for Todos Iguales by Christy Hale
The empowering true story of the 1931 Lemon Grove Incident, in which Mexican families in southern California won the first Mexican American school desegregation case in US history.
Twelve-year-old Roberto Álvarez loved school. He, his siblings, and neighbors attended the Lemon Grove School along with the Anglo children from nearby homes. The children studied and played together as equals.
In the summer of 1930, the Lemon Grove School Board decided to segregate the Mexican American students. The board claimed the children had a language handicap and needed to be Americanized. When the Mexican families learned of this plan, they refused to let their children enter the small, inferior school that had been erected. They formed neighborhood committee and sought legal help. Roberto, an excellent student who spoke English well, became the plaintiff in a suit filed by the Mexican families. On March 12, 1931, the case of Roberto Álvarez v. the Board of Trustees of the Lemon Grove School District was decided. The judge ruled in favor of the children's right to equal education, ordering that Roberto and all the other Mexican American students be immediately reinstated in the Lemon Grove School.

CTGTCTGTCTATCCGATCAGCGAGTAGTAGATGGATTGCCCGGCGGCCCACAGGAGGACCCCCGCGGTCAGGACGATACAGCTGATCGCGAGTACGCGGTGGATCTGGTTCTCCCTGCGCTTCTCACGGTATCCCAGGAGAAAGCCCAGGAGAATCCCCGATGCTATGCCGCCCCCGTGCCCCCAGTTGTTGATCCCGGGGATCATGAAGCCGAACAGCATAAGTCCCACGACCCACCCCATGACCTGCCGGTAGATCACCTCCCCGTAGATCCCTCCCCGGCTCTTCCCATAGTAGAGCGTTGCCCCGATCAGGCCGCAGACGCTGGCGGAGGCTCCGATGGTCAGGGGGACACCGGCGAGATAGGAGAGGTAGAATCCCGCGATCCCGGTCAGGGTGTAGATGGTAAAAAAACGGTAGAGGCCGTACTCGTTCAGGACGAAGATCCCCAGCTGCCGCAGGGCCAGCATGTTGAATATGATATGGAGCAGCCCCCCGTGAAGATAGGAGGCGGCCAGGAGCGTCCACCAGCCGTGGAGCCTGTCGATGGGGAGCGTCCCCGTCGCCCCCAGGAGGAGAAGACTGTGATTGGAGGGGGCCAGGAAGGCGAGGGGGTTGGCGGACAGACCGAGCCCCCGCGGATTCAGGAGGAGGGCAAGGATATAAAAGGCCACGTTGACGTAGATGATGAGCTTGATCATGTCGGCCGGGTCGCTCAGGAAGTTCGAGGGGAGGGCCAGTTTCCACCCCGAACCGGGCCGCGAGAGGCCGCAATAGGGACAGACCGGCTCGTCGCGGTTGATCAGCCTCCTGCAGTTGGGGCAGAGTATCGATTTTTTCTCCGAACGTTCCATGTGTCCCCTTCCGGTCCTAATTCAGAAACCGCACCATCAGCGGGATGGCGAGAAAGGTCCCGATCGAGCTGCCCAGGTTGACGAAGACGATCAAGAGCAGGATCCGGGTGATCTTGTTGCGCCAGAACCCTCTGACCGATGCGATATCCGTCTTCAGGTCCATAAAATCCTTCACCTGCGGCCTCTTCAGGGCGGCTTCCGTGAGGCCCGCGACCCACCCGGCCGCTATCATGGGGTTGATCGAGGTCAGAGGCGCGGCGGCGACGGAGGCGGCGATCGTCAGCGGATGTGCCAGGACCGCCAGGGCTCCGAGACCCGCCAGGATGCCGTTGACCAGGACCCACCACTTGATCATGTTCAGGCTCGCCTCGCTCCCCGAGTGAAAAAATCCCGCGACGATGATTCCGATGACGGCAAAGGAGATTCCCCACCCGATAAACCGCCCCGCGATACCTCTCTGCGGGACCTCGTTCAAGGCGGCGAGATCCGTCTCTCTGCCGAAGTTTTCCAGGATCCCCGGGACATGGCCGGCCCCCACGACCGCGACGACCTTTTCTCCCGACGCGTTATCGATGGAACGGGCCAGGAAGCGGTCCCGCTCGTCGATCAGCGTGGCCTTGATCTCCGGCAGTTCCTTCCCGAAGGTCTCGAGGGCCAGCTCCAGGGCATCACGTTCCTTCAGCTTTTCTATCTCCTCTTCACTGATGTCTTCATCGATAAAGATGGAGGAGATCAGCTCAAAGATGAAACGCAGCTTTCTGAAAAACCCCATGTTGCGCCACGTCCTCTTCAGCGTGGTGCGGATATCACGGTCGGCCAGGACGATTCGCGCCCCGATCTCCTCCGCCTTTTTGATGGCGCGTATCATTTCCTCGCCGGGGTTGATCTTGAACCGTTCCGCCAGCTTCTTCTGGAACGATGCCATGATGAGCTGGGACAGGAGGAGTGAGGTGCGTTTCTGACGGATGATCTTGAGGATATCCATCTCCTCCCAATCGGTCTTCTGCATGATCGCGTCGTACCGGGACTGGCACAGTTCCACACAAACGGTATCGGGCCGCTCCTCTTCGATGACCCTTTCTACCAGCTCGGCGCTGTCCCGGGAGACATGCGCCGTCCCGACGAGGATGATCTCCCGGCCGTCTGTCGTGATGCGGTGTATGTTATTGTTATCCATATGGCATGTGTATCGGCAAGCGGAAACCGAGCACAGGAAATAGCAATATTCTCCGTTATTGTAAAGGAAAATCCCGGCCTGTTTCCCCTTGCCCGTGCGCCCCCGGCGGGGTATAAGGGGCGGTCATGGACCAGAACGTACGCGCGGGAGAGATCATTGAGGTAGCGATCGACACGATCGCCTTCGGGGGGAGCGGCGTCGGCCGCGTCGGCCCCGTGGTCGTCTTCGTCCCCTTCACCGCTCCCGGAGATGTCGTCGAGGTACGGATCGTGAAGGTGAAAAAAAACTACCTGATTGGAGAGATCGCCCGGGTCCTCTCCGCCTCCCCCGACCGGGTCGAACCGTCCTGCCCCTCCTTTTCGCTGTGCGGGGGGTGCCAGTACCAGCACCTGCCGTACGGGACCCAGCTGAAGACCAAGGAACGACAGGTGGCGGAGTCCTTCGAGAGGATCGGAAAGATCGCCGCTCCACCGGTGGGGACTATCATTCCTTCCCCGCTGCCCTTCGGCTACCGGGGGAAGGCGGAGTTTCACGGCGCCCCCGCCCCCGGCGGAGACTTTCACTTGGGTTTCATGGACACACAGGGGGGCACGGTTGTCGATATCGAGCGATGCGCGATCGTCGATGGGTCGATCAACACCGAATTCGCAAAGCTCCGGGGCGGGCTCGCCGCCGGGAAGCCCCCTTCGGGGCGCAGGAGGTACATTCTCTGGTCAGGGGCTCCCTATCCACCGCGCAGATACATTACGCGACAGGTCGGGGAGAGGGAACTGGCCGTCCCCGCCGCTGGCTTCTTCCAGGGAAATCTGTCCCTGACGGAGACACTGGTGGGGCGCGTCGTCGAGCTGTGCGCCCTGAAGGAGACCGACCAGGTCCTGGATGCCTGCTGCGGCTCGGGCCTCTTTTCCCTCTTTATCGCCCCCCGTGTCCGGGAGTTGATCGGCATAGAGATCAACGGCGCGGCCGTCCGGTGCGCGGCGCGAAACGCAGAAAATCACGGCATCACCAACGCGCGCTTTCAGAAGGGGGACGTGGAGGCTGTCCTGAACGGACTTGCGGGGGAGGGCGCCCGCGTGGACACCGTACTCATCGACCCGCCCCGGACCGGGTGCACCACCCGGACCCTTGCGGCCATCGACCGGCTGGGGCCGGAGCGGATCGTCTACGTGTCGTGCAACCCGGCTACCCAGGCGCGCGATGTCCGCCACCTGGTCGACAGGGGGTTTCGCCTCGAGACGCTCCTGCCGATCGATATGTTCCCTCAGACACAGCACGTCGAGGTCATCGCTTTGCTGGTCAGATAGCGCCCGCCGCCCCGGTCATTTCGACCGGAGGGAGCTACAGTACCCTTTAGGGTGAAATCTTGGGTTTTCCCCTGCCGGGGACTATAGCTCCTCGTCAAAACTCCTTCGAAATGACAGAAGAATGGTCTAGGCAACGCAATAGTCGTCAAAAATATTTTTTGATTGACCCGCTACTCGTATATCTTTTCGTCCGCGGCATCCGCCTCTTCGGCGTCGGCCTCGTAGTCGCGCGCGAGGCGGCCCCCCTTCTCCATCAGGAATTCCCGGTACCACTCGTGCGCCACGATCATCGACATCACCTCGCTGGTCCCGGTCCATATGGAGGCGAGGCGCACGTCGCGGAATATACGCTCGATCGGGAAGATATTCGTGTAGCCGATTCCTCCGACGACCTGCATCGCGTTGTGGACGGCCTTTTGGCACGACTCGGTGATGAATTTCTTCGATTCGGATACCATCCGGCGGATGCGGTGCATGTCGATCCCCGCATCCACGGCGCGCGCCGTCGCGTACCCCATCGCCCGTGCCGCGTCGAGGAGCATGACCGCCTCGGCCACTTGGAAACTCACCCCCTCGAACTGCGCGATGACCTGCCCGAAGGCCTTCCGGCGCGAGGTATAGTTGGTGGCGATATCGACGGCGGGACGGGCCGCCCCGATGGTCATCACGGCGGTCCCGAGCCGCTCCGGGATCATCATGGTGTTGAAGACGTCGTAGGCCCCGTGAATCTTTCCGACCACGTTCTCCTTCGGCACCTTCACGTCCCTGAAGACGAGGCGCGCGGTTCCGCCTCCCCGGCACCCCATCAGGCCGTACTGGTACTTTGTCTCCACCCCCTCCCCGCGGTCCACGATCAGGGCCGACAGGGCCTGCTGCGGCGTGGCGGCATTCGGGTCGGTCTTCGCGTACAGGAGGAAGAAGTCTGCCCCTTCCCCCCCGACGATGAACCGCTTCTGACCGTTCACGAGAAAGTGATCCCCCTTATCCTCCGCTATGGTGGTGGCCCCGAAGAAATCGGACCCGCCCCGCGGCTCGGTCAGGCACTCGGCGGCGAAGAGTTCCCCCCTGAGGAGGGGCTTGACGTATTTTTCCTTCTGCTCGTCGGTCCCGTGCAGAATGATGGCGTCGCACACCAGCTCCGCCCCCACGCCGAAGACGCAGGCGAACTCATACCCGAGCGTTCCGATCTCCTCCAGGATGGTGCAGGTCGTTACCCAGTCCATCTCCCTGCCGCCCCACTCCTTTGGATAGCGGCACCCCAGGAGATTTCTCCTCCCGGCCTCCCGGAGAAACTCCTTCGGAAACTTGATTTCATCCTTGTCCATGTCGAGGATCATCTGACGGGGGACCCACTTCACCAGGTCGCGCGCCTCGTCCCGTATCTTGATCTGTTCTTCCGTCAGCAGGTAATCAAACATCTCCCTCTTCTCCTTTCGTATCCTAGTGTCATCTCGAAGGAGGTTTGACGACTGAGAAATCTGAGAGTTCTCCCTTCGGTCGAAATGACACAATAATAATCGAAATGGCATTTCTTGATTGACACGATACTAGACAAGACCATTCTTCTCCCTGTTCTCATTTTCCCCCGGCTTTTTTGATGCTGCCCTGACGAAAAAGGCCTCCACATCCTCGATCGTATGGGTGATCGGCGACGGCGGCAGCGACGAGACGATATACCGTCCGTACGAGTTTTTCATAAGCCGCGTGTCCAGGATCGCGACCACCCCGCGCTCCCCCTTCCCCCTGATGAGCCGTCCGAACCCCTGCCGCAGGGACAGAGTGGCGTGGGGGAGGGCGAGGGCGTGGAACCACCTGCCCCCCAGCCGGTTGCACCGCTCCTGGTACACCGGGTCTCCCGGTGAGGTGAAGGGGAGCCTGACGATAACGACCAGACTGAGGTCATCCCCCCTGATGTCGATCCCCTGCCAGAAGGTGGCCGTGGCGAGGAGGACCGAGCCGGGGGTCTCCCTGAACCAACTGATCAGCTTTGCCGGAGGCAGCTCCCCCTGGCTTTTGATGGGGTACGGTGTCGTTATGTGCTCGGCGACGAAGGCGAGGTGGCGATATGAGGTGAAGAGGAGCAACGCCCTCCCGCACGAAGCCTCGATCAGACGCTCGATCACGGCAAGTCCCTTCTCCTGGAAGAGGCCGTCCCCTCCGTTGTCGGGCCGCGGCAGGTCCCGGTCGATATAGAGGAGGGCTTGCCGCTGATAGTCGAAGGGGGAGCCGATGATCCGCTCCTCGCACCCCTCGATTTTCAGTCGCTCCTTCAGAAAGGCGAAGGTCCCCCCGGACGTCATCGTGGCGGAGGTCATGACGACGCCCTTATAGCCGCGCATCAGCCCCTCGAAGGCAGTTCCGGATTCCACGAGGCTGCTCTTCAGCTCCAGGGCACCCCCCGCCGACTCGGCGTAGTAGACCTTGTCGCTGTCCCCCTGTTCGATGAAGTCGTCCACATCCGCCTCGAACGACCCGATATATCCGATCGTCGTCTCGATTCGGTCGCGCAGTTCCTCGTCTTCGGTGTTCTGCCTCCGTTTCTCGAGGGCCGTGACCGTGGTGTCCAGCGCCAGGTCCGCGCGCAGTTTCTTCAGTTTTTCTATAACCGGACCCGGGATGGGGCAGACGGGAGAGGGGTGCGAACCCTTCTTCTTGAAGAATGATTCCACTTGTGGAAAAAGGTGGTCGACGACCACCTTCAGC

The Lemon Grove Incident stands a major victory in the battle against school segregation, and a testament to the tenacity of an immigrant community and its fight for educational equality.